On the Vaudeville of the Late Muhammad Ali


Saddened to hear of the passing yesterday of three time World Heavyweight Champion Muhammad Ali. We had been expecting this news not just for years but for many decades. It’s startling to think how young he was when it was first announced that he had Parkinson’s Disease — 42. That was 1984, and ever since that time, 32 years (!) we were expecting some sort of bad news about him. Usually it was, “Did you see Muhammad Ali at x? He looked bad.” But to use a boxing metaphor, he paced himself. He lasted 74 years. That’s essentially nine rounds.

I was between the ages of 9 and 16 during those peak Ali years between 1974 and the end of his career in 1981. I followed sports more than I do now, but you didn’t actually have to do so in order to have him on your radar. He was a show biz personality. His bouts and stunts weren’t just sports news, they made the news news, much like his outlandish contemporary Evel Knievel. He was on variety shows. He had a hit song written about him, “Black Superman (Muhammad Ali)” by Johnny Wakelin, which reached #21 in the pop charts in 1975.

Muhammad Ali

Ali was constantly horsing around on television with nasal, monotonic ABC announcer Howard Cosell (see photo above). Howard Cosell and Muhammad Ali (with Cosell as straight man) were a GREAT comedy team.  Ali was always boasting (much more like the culture of pro wrestling than pro boxing) and his public utterances often took a rhyming form, positing him somewhere on the entertainment scale between Nipsy Russell and LL Cool J.  Much anticipating hip hop, he always seemed to be angry (often pretend angry) but he was also screamingly funny. My God! He starred in his own 1977 autobiographical film, titled The Greatest! As far as I am concerned, that was the most inspirational thing he ever did. That inspired the hell out of me.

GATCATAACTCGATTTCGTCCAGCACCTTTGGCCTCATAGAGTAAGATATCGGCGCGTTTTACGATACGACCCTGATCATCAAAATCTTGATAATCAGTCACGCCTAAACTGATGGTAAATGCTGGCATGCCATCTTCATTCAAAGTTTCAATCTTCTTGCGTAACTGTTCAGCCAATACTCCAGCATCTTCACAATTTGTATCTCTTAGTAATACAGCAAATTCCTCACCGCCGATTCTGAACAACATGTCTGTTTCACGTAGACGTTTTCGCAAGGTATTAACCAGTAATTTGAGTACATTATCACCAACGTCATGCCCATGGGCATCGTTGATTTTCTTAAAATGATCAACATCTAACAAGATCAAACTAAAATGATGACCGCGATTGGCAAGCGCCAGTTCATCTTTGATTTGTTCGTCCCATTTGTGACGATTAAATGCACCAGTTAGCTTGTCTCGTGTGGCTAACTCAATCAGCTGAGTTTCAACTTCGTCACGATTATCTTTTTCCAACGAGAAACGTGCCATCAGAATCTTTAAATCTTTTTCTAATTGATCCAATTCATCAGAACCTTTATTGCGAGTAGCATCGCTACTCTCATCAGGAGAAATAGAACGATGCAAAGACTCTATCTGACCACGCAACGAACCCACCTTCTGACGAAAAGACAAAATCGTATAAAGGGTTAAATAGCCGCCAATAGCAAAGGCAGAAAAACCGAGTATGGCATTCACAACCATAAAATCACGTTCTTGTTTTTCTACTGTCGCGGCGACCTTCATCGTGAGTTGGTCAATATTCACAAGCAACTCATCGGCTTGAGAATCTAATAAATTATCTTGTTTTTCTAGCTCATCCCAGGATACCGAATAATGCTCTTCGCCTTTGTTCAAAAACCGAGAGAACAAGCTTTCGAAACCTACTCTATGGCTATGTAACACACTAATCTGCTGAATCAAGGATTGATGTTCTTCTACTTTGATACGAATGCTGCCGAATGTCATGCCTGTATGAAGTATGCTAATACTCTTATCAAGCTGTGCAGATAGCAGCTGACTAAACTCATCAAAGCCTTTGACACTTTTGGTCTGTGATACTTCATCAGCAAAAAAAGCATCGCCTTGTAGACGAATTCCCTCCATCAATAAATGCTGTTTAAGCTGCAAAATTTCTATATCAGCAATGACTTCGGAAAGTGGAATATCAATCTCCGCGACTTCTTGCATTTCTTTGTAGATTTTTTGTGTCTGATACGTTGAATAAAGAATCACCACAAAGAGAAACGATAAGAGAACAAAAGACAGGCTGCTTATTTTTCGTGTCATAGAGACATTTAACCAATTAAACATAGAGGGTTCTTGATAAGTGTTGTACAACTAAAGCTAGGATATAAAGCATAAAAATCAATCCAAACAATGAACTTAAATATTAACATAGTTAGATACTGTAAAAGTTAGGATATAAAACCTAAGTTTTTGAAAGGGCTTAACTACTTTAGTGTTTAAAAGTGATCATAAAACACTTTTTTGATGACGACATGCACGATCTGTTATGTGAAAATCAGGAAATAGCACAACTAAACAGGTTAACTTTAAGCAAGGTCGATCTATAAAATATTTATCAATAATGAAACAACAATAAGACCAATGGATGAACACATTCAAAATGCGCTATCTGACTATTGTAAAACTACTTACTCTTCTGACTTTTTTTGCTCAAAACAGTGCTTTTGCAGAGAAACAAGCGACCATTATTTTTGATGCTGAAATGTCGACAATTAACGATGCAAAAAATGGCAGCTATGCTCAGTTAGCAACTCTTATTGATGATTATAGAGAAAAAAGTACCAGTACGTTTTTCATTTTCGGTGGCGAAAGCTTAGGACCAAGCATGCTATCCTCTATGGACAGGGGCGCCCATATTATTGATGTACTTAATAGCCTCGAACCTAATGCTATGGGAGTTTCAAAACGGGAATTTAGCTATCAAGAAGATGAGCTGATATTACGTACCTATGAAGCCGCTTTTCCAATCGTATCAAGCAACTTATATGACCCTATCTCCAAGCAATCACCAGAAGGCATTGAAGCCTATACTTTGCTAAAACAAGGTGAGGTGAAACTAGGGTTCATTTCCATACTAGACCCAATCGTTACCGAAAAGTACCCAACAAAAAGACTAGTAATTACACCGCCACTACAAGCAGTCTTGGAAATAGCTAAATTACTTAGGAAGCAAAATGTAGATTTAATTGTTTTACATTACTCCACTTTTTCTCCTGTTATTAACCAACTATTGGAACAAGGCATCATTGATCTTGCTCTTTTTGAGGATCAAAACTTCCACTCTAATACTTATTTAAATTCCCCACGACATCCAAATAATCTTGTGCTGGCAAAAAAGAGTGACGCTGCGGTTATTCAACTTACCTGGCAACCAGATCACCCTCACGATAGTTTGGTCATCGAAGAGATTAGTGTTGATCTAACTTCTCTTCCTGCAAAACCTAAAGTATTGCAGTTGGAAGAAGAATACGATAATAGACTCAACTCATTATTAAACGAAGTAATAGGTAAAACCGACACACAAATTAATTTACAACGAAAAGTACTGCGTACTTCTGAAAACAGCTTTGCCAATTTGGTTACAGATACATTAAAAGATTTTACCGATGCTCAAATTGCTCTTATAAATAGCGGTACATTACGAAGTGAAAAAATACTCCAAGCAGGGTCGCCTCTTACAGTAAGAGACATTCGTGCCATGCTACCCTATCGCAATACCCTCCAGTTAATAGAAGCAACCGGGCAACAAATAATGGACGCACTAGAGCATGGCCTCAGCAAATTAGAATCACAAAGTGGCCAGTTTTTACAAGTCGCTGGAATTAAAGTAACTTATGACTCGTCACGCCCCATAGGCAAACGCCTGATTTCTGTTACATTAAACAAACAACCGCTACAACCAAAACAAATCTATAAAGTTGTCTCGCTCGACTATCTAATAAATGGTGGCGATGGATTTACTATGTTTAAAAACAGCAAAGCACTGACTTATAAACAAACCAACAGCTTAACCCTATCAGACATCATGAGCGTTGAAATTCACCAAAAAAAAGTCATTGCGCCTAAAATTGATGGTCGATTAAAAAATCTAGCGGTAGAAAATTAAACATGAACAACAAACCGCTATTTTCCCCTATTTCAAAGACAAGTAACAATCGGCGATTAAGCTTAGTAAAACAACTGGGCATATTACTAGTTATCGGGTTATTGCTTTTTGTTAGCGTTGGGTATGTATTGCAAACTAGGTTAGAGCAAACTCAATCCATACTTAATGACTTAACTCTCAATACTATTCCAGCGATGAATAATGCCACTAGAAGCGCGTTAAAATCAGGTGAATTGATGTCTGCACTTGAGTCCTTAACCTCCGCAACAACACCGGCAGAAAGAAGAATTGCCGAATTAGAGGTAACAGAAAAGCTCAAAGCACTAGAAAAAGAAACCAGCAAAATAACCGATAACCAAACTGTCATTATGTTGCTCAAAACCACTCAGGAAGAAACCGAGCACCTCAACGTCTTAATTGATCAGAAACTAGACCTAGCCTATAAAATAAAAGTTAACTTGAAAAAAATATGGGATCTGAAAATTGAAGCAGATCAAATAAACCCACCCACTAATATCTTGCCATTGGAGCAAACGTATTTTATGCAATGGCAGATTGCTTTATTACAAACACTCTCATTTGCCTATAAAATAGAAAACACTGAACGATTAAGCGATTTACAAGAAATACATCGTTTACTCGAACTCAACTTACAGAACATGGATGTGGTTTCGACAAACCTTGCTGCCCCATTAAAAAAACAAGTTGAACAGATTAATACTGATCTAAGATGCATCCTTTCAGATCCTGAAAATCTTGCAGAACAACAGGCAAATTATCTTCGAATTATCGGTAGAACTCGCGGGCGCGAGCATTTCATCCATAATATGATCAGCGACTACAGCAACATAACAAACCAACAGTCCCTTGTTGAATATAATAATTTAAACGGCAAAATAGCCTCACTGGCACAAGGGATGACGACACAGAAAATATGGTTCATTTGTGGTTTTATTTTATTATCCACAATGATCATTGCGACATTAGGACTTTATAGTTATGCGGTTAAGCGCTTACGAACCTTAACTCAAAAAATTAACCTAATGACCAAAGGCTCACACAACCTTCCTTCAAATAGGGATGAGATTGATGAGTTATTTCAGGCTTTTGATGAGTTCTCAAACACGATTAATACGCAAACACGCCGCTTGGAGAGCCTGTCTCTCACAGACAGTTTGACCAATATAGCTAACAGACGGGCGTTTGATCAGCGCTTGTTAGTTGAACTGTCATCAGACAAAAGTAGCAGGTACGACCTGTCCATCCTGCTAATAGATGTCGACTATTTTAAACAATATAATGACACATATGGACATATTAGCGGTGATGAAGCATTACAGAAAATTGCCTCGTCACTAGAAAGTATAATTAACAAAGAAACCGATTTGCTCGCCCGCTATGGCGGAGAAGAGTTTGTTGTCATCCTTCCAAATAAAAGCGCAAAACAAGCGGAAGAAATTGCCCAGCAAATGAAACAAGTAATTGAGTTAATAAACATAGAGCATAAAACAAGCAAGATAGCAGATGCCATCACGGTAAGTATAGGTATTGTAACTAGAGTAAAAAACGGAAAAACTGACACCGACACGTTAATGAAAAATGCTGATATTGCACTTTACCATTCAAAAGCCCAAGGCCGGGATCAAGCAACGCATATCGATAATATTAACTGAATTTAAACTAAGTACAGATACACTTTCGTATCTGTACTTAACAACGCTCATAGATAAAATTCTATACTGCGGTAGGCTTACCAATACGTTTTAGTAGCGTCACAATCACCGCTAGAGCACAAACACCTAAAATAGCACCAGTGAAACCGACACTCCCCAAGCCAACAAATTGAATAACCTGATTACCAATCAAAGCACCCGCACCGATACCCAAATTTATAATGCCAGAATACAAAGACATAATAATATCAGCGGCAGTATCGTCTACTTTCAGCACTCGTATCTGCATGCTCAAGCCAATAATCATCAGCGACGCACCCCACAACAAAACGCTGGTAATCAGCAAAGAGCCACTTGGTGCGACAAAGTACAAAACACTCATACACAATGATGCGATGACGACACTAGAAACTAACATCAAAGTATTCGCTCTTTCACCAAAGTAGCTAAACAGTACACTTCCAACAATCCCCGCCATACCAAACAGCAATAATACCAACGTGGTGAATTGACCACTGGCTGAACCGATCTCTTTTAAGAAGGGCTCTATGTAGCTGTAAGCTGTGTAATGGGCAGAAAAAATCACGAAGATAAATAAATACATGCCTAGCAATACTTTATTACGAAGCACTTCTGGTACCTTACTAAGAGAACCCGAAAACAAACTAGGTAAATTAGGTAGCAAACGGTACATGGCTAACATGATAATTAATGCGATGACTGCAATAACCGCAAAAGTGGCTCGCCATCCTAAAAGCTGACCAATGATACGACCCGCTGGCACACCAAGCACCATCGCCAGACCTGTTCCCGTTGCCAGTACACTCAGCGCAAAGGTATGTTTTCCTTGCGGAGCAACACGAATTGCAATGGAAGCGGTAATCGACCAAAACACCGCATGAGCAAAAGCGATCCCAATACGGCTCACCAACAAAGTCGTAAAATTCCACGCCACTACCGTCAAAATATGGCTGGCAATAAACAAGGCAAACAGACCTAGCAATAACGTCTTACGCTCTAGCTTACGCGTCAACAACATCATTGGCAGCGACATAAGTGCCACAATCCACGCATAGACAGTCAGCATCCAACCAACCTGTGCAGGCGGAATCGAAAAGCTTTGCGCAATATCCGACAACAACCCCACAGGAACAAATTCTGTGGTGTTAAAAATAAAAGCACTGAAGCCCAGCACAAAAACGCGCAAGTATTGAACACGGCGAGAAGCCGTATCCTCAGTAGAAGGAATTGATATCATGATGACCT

The title of this post is not hyperbole or even a stretch. If you read my one and only New York Times piece about the boxing and show biz connection, you know that it goes back at least the mid 19th century. And if you read the Sport and Recreation section of this blog, you know that a long string of professional athletes, mostly boxers and baseball players, went into vaudeville back in the day, with actual acts. If vaudeville had still been around I have zero doubt that Ali would have toured the circuits with GUSTO and audiences would have eaten up his act with a fork and spoon. But, as I wrote in the last chapter of my book No Applause, who needs vaudeville when there’s television and radio?

As much as ANYBODY, Muhammad Ali was someone who kept the spirit of vaudeville alive in the modern era, and that’s what we give championship belts for around HERE. More than though — he literally had his own variety show:


  1. Ali practiced close-up magic also. In the last years, when he was mostly non-verbal, that was how he communicated with others. His original teacher was Terry LaSorda, a metallurgy student (of my dad’s) at Lehigh University in Bethlehem, PA. While taking some R & R from his camp in Deer Lake, PA, Ali saw Terry at a club in Bethlehem one night and hired him for his entourage.


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